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Just when I thought serious movies were becoming too stuffy, Finding Forrester opens a window onto the shifting landscape of relationships: peer, friendship, sibling, romantic, mentor-student and familial.

Jamal Wallace (Rob Brown) portrays the classic fish-out-of-water character. An intelligent African-American youth whose passion for reading is surpassed only by his desire to write, he nonetheless suppresses his academic achievements to bolster his basketball skills and earn the acceptance of his South Bronx peers. However, two critical "mistakes" alter his life. He receives superlative scores on a national test battery, stimulating the interest of a private prep school, and he takes a dare to break into the apartment of "The Window" (Sean Connery), hastily leaving a backpack full of journals.

DVD: Finding ForresterTo Jamal's relief, The Window anonymously returns his journals the next day, after critiquing Jamal's writing. Thus begins the development of the unlikely but touching relationship between Jamal and J. D. Salinger-like fictional author William Forrester.

Forrester began losing the battle to his inner demons over fifty years before. Winning the Pulitzer for his debut novel catapulted him into the limelight at 23, but personal tragedy plunged him into seclusion shortly thereafter. In his physical and socio/economic opposite, Jamal, Forrester recognizes a kindred literary spirit and the son he never sired.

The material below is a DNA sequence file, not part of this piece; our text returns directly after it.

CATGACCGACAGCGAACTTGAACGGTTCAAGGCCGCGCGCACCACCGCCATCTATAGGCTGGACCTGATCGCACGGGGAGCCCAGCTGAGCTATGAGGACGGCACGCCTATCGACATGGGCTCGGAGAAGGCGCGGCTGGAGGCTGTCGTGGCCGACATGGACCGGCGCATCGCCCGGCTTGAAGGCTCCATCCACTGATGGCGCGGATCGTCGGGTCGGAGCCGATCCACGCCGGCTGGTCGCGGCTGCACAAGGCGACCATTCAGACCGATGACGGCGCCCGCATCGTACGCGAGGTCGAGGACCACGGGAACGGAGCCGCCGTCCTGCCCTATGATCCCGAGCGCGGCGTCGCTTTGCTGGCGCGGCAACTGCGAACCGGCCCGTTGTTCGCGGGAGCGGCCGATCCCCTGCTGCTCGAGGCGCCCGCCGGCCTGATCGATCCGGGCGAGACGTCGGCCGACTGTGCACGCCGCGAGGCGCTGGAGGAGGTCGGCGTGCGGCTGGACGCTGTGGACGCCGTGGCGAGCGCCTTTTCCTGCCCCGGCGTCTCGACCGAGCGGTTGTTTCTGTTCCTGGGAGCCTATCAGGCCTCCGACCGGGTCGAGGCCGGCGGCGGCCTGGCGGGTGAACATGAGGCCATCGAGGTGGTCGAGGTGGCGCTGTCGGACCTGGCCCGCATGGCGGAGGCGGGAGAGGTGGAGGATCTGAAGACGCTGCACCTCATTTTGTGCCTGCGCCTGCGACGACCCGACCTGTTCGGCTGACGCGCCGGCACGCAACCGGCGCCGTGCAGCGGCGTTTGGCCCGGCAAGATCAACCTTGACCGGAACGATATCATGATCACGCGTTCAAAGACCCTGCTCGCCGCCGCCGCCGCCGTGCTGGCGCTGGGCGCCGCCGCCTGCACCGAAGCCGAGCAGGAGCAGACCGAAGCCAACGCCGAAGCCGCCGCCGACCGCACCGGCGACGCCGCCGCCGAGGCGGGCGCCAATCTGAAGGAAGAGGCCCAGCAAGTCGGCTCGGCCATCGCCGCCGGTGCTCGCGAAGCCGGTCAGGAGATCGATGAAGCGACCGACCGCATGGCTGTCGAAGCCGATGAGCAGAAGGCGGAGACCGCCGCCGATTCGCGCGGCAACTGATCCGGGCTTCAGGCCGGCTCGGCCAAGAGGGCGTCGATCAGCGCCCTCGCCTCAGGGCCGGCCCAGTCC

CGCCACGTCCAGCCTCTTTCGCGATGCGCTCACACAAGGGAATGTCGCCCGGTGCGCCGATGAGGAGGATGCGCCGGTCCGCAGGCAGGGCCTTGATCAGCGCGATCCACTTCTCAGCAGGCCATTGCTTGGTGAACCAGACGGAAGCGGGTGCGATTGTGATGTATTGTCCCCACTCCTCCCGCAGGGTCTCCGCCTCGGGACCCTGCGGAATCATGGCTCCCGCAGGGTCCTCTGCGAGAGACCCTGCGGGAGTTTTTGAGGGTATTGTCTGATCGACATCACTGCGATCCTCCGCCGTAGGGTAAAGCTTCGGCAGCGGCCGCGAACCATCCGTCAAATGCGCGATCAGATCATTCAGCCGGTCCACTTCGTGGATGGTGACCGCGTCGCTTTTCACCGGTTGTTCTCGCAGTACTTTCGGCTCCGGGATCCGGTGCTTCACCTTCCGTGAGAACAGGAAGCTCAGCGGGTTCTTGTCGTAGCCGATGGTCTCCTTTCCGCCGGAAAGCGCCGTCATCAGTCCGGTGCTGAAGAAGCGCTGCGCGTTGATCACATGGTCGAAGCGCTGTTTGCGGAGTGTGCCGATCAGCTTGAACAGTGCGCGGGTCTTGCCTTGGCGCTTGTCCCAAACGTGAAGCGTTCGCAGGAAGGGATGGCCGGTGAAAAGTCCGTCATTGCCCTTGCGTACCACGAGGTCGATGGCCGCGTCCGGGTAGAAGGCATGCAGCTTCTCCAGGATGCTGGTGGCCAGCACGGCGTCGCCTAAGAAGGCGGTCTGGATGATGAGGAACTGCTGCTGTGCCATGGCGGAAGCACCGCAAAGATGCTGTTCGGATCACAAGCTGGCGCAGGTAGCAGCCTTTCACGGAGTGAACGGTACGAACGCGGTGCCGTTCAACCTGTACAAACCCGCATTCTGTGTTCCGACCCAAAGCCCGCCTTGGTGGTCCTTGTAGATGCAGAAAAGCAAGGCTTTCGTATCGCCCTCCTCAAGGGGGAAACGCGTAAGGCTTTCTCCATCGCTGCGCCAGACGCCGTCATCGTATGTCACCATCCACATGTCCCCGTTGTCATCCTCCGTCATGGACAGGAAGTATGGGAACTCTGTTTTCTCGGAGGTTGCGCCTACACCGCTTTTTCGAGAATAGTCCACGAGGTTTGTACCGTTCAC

Both Forrester and Jamal harbor phobias about people recognizing their true selves. Little by little, they berate, cajole, surprise and otherwise mentor each other into overcoming their fears and opening the windows of their souls.

But their relationship suffers the ultimate test when Jamal enters a short story in his school's annual writing competition, and critic-turned-teacher Robert Crawford (F. Murray Abraham) accuses him of plagiarism. Honoring his promise to keep his friendship with Forrester a secret, Jamal refuses to acknowledge that he received Forrester's permission to excerpt the paragraph in question. Crawford, in Salieri-like reprisal, doggedly seeks Jamal's expulsion, in spite of -- or perhaps because of -- his stellar contributions on the basketball court.

Jamal must learn when and how to fight his own battles, and Forrester must conquer his demons to defend his young friend.

In an era of dazzling, computer-generated special effects (that all to often mask lackluster performances grinding through a nonexistent plot) it comes as a refreshing relief to find a movie that relies upon pure, old-fashioned production values. Director Gus Van Sant expertly incorporates reflections, shadows and skewed angles to create a moody, contemplative atmosphere. Window symbolism weaves through the film to a poignant conclusion.

In Finding Forrester, I found a quietly thoughtful, uplifting story about two vastly different people who teach each other to pursue their dreams. If you waited to watch it, do yourself a favor and don't wait too long. "For if we wait too long, we risk learning that life is not a game that is won… or lost… it is a game that, too often, simply isn't played."

Kim D. Headlee

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